Types of Sound Signaling Equipment

Boats used for recreational purposes are required to carry sound-producing devices. Most boating accidents occur as a result of collisions with other vessels. Boaters can avoid collisions by using sound-signaling equipment to communicate their intentions to other watercraft.

A sound signal is required under certain circumstances under the US Coast Guard Navigation Rules, including when a meeting or crossing occurs or when an overtaking occurs.

Below is a list of the sound-producing devices required for each type of vessel:

If the vessel is under 12 meters (39.4 feet), an effective sound-producing device, such as an air horn or whistle, should be installed, and a light signal should also be provided.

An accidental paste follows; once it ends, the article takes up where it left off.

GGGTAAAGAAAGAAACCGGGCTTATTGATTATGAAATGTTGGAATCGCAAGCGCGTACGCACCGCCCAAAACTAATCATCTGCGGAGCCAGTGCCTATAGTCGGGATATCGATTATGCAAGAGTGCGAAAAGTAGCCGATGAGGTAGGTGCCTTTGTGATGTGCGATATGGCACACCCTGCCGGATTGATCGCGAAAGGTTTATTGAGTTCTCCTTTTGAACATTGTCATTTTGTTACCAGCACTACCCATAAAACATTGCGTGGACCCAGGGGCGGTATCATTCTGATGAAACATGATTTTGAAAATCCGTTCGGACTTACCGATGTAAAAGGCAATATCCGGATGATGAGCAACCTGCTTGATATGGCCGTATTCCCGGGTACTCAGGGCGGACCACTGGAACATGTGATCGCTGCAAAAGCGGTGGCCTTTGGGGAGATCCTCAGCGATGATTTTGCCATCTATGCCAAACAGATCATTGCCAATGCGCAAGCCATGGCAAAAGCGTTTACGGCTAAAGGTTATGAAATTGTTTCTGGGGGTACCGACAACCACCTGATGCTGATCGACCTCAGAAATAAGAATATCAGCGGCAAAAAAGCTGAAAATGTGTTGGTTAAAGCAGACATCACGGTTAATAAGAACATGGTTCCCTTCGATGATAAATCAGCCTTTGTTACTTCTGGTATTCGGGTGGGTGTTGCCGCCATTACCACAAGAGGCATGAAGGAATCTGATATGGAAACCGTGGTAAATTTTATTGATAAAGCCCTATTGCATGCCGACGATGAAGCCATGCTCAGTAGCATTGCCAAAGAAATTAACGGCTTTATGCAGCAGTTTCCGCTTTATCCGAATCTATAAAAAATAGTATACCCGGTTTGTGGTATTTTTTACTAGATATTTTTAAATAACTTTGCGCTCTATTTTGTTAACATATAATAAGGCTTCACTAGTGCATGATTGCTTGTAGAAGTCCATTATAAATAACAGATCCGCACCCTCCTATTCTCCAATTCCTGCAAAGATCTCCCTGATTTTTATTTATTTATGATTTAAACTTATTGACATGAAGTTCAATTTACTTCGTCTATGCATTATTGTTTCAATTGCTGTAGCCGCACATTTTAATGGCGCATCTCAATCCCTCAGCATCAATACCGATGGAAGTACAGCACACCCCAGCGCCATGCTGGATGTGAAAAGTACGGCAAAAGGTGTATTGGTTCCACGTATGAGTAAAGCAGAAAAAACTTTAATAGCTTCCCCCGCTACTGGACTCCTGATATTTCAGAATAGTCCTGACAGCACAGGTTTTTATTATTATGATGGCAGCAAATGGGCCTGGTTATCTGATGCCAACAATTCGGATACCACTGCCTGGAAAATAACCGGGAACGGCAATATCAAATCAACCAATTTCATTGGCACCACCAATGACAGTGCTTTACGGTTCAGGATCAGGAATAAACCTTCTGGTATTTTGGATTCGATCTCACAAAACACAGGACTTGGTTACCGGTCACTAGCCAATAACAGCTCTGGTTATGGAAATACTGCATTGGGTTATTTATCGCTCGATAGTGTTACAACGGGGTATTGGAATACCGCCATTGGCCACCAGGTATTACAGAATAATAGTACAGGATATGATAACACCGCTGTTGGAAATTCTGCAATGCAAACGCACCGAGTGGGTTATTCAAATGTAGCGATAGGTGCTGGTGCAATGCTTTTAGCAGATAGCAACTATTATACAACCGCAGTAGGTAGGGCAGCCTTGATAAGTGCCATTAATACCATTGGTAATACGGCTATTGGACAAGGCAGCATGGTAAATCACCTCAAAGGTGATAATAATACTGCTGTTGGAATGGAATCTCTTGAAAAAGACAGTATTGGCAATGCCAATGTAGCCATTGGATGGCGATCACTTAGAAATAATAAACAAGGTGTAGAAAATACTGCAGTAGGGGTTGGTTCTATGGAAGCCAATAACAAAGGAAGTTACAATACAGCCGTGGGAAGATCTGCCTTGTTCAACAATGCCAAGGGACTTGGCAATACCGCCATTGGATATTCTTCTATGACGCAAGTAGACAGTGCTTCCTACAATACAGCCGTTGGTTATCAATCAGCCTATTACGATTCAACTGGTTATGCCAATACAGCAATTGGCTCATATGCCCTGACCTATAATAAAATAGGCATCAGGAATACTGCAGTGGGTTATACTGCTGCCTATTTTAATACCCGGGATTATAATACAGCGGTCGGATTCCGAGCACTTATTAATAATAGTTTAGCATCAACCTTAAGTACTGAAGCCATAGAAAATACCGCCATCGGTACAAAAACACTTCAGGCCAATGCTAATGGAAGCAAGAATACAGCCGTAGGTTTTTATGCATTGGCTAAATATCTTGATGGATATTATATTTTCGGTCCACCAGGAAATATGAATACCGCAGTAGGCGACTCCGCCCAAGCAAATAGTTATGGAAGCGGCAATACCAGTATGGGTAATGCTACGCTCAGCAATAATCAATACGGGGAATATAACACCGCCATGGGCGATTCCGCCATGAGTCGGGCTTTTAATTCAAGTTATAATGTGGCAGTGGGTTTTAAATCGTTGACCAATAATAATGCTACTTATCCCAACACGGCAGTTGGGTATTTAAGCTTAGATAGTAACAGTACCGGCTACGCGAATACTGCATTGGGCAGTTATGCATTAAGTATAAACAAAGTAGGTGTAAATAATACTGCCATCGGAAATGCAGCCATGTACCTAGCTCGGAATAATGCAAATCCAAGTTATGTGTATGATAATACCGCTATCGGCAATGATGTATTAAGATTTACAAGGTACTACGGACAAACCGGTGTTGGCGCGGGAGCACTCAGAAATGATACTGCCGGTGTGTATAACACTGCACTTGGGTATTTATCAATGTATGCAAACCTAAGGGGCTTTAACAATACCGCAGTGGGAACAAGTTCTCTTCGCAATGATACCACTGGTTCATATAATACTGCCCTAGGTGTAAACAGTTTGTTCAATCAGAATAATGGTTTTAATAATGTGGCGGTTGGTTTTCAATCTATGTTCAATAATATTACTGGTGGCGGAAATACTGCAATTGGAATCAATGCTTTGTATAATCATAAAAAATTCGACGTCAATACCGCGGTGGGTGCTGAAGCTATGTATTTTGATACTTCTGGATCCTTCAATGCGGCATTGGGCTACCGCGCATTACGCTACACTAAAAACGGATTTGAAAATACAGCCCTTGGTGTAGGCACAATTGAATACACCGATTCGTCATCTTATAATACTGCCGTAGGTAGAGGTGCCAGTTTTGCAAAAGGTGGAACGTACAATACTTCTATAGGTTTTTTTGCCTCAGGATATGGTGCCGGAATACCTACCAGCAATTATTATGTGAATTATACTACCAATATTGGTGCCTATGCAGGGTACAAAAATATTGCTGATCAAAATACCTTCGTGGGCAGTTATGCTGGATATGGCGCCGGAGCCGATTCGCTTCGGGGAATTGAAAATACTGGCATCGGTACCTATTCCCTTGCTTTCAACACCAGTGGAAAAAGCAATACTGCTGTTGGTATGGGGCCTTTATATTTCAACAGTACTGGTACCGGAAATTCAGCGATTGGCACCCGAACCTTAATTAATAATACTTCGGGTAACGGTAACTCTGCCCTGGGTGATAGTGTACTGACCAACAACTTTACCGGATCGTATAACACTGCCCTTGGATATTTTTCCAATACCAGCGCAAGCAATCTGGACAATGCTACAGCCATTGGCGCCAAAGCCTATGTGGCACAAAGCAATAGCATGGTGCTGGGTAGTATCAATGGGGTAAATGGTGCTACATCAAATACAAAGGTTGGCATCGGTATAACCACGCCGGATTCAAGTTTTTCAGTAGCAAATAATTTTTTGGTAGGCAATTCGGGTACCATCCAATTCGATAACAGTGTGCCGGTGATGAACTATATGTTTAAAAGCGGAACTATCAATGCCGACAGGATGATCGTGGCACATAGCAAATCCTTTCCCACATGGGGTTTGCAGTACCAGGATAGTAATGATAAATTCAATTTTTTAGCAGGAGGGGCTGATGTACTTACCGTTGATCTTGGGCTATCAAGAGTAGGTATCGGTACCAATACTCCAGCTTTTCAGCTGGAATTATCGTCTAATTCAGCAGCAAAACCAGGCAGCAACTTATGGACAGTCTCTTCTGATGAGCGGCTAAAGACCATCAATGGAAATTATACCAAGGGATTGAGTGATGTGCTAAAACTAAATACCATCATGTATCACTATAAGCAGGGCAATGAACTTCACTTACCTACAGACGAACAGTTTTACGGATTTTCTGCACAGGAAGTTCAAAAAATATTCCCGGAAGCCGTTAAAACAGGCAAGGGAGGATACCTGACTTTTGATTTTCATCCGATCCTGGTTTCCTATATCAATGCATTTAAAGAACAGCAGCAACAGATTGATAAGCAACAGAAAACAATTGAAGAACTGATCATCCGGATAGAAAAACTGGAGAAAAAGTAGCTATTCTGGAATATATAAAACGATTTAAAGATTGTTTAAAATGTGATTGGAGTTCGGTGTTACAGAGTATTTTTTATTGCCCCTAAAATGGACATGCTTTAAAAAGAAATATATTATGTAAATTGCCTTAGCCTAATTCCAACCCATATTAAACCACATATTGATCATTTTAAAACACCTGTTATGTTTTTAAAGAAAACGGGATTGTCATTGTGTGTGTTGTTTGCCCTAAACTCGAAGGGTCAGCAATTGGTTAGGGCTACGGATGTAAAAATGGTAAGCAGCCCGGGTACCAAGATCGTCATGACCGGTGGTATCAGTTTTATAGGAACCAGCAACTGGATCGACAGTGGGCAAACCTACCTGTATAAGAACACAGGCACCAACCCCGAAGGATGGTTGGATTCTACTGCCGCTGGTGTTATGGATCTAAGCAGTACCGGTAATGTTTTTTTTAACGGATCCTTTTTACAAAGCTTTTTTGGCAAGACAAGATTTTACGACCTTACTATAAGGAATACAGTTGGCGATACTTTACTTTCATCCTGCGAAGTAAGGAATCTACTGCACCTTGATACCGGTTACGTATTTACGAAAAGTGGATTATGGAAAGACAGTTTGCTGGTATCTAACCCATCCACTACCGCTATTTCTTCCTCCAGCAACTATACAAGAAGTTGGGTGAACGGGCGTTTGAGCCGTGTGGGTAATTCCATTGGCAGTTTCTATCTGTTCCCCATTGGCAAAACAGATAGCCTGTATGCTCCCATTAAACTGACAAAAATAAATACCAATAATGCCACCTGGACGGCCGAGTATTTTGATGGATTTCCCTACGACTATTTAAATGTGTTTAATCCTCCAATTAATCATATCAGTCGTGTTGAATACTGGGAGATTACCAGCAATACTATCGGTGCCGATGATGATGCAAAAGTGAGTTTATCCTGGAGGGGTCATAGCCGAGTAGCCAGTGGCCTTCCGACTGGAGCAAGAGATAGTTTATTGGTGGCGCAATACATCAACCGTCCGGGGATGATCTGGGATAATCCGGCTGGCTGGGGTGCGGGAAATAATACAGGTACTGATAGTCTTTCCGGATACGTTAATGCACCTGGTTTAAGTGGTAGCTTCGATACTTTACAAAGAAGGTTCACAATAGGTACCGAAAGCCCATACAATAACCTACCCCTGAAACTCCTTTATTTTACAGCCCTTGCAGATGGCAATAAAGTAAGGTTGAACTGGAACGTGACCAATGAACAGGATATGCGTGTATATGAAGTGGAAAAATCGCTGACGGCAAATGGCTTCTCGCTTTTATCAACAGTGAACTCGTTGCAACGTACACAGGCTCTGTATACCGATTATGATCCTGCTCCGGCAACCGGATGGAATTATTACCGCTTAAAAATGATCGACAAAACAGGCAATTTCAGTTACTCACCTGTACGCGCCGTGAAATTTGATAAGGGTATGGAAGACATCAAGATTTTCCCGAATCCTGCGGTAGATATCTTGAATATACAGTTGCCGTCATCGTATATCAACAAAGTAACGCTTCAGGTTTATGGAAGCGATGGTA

image of whistle and air horn

A bell is required for vessels greater than 12 meters (39.4 feet) in length, in addition to an air horn or whistle.

image showing bell, whistle, and air horn

NOTE: Unless there is an immediate or potential danger to the people on board, sound-producing devices are not allowed on the water.

chart showing how to pass

charts showing how to pass from the starboard and port

chart showing give-way and stand-on vessel



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